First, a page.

County Death Records Indexes, Obituaries and Cemeteries by County
  • See Clackamas County
  • See Marion County


The state of Oregon does not have a huge quantity of death records for the purposes of genealogy but in general if a death was recorded in the state you should be able to find it. As always as genealogists we must remember sometimes being unable to locate a record may mean that one does not exist.

Neil Edwards

Neil Edwards

Genealogist and family-tree research specialist

Neil was born in Shropshire, England surrounded by centuries of living history. His interest in the past has been a lifelong passion leading to undergraduate degrees in both Economic History & Geography and History & Politics.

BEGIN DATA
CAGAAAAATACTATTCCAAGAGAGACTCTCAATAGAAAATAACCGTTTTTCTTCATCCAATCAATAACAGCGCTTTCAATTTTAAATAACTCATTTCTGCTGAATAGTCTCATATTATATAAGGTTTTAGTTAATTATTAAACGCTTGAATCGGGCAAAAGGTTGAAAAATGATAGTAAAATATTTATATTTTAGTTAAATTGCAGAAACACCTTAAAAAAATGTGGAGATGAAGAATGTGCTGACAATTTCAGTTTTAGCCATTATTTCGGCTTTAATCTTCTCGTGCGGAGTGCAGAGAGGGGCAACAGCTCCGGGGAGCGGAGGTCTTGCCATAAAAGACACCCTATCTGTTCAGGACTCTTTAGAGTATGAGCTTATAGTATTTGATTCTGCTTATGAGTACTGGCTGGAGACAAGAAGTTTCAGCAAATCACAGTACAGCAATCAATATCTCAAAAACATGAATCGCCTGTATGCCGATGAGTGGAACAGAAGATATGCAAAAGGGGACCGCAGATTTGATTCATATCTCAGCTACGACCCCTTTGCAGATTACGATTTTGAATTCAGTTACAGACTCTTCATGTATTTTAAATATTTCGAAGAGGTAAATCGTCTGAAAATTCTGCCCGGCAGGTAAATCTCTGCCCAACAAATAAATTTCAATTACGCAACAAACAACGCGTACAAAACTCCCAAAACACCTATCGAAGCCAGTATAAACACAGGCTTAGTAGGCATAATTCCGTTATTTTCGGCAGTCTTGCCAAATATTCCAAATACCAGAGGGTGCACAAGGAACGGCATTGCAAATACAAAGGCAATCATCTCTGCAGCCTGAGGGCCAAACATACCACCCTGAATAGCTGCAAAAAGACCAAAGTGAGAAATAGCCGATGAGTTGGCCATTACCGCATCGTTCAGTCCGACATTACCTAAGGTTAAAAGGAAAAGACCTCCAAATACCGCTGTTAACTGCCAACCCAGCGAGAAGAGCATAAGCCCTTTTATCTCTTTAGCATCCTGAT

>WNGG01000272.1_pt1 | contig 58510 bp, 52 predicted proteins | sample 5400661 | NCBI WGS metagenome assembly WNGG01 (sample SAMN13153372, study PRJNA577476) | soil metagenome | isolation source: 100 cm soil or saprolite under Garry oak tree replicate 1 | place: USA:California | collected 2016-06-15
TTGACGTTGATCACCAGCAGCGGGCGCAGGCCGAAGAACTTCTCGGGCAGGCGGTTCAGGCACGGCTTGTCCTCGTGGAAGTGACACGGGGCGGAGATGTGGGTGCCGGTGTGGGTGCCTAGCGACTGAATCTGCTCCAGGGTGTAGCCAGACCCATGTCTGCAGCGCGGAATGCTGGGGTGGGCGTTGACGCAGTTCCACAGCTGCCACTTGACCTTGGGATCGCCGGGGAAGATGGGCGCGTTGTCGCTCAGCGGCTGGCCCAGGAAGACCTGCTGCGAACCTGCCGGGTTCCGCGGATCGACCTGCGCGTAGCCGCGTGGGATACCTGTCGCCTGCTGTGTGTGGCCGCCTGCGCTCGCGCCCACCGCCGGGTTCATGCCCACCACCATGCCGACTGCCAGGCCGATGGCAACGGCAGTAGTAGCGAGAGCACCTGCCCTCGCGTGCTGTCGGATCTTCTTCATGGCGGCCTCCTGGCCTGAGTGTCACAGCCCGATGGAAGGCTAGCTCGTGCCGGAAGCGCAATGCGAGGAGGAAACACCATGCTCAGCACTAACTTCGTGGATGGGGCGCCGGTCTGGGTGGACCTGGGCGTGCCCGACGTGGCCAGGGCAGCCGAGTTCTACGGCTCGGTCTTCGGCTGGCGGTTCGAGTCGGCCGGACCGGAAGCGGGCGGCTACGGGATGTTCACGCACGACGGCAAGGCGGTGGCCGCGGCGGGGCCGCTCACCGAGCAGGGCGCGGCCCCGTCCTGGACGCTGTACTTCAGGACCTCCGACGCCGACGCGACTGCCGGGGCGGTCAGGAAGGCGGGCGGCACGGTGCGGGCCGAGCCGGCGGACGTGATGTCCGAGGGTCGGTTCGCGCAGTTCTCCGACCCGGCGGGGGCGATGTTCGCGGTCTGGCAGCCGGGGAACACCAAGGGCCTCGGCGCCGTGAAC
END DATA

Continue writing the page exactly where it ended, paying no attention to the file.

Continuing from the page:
This interest in history quickly translated to family history when he moved to the U.S. in 2010. It was here that he began working on his own family tree as well as that of his American wife. That research allowed him to gain a wealth of experience working with both U.S. and European genealogical documents and studying their best uses in researching family history.

Following 9 years of honing his genealogical research skills, Neil was proud to have earned a certificate in Genealogical Research from Boston University in late 2019. Neil also took part in the research process for a Duke University study into the families of 19th Century UK Members of Parliament.